With President Obama proving to be something of a disappointment on civil liberties and governmental openness, it’s a shame that Safire’s voice has been silenced.

Harvey Silverglate goes after the feds

Harvey Silverglate at the Harvard Book Store. (Click on photo for a larger image.)

Harvey Silverglate at the Harvard Book Store. (Click on photo for a larger image.)

Friend of Media Nation Harvey Silverglate packed the house at the Harvard Book Store in Cambridge last night at an event for his new book, “Three Felonies a Day: How the Feds Target the Innocent.”

The book is about what Silverglate describes as an increasing tendency by prosecutors to abuse their discretion by charging people with crimes they didn’t even know they’d committed. A noted civil-liberties lawyer, Silverglate described most of his clients as people “who committed the act but committed no crime.”

Since the mid-1980s, Silverglate said, the criminal-justice system has abandoned the ancient principle that there can’t be a crime without criminal intent. Referring to cases in which law enforcement has withheld important information, he said, “There’s something wrong with a system that knows there’s evidence of innocence and hides it.”

And he described prosecutors as “kidnappers and extortionists” for threatening targets with lengthy prison sentences and then demanding that they testify against others as the price of having those sentences reduced. Such testimony is notoriously unreliable, he said, quoting Harvard Law School professor Alan Dershowitz (who wrote the preface) as saying that such witnesses are taught not just to “sing,” but also to “compose.”

Harvey and I go back many years at the Boston Phoenix, where I had the privilege of editing his column, and where we later collaborated on several articles. Harvey also was the inspiration behind the Phoenix’s annual Muzzle Awards, which I’ve been cranking out, with his help, for 12 years.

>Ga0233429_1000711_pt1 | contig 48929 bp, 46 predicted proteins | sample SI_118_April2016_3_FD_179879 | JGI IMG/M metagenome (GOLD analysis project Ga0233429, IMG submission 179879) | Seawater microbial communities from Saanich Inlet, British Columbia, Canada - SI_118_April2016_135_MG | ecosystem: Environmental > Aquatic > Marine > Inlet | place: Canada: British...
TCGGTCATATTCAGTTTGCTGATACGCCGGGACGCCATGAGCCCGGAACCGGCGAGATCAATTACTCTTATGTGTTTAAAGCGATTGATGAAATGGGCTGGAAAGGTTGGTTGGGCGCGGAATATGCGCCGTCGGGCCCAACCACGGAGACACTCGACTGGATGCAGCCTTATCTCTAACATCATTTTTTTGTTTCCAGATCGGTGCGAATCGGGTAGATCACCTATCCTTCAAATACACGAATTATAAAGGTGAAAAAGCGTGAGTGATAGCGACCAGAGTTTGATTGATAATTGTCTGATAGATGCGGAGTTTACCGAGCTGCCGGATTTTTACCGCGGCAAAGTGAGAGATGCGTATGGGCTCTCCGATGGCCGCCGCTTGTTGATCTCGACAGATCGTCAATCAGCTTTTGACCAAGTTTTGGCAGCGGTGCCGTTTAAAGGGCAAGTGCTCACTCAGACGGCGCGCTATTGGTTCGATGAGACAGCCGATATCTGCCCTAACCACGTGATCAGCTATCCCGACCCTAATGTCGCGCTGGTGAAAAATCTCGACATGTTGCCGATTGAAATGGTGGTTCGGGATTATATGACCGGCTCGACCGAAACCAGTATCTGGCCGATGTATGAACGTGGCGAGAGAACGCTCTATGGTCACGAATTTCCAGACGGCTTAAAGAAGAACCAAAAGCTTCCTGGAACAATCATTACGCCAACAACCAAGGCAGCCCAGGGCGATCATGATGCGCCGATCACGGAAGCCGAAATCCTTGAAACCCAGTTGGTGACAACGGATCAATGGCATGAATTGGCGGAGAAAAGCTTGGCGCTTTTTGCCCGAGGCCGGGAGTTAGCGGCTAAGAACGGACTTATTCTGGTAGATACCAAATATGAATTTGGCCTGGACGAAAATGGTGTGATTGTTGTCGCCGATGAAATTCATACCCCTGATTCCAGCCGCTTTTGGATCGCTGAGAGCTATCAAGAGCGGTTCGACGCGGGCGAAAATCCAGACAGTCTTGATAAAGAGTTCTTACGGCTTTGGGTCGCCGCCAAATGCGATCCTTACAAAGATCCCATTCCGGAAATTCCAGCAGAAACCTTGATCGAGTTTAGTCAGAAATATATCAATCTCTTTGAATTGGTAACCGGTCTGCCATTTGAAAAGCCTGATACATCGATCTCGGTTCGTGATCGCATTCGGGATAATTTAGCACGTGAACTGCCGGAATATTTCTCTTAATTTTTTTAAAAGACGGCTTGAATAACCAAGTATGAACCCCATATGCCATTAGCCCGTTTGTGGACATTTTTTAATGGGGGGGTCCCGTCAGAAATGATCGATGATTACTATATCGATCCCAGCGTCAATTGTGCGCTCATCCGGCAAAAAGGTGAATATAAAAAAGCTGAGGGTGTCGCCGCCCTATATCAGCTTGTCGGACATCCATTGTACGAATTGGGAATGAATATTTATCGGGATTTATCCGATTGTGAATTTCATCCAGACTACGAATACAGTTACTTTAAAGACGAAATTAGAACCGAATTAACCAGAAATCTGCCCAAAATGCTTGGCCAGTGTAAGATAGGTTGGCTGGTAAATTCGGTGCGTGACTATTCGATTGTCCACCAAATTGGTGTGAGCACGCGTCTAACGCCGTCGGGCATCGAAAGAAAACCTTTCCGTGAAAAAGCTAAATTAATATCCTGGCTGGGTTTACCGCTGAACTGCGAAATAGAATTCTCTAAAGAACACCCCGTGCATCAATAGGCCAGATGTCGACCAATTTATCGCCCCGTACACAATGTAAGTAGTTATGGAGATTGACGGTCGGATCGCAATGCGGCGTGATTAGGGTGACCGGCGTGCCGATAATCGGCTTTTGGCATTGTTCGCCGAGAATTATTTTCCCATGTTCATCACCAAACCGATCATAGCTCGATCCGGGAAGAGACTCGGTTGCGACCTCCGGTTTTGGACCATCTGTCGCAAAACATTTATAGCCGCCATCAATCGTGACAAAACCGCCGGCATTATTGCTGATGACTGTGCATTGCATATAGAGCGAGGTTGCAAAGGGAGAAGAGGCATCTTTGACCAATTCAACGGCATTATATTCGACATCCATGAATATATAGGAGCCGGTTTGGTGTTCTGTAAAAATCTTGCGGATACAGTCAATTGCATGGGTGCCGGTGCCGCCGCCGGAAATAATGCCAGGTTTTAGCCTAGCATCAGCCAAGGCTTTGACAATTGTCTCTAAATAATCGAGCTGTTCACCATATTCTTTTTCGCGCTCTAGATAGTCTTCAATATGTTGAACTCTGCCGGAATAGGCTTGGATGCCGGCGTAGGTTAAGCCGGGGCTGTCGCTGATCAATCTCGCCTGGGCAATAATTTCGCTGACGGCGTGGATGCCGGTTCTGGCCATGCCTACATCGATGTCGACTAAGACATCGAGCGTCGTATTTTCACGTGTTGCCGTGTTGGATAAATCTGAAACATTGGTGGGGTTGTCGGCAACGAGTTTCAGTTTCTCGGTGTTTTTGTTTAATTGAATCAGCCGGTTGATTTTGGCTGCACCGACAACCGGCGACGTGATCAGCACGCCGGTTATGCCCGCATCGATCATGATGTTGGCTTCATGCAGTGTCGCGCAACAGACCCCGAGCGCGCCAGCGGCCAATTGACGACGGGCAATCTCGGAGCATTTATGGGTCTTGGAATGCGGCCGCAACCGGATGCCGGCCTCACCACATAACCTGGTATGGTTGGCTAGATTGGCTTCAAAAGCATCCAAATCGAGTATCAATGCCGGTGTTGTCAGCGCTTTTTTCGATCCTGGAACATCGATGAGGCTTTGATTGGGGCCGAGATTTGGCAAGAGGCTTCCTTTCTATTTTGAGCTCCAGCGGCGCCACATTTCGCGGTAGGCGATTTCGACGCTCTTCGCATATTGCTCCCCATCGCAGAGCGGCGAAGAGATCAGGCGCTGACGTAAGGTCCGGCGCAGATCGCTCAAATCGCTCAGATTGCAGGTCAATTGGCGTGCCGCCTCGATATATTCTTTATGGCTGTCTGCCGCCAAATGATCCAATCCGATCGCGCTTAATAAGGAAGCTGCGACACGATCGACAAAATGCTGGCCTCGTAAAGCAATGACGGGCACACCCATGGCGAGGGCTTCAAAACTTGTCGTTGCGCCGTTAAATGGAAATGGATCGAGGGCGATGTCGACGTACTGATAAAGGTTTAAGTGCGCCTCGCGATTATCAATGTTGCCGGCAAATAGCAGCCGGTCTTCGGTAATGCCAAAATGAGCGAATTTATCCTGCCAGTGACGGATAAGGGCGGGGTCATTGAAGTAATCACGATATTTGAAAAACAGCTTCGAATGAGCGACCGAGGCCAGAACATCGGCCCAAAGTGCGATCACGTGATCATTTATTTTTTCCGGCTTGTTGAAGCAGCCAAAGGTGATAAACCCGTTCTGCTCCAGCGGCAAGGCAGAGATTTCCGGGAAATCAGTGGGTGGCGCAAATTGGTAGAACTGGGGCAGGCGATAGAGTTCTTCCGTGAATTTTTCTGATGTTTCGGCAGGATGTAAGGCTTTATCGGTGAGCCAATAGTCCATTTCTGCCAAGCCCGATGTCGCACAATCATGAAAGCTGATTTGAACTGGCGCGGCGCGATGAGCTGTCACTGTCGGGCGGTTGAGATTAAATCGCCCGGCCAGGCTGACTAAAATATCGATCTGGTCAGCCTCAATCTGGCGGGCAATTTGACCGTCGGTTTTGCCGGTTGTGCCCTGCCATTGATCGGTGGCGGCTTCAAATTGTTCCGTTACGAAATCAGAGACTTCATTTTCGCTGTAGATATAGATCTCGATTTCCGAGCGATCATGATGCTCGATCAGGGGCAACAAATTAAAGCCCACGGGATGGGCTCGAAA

Last night the Phoenix newspapers’ executive editor, Peter Kadzis, and the Boston Phoenix’s editor, Lance Gould, were both on hand, as was Harvey’s wife, the photographer Elsa Dorfman, whose work has appeared in the Phoenix. “Three Felonies” was edited by Catherine Tumber, a former Phoenix editor who’s now working on a book about the significance of small cities.

Kadzis interviews Silverglate about “Three Felonies” in this week’s Phoenix. Kadzis writes:

At this curious moment in history, Silverglate’s book might not shock either the left or the right. For some time now, the two opposing wings of the American centrist polity have been alarmed by the predatory nature of our national government. For those in the middle of the political spectrum, however, Silverglate’s book should be a bracing wake-up call. Liberty and freedom are being compromised, one prosecution at a time.

Indeed, it’s Silverglate’s advocacy for such notorious bad guys as the financier Michael Milken and the accounting firm Arthur Andersen that takes “Three Felonies” out of the realm of political polemics and transforms it into an important book.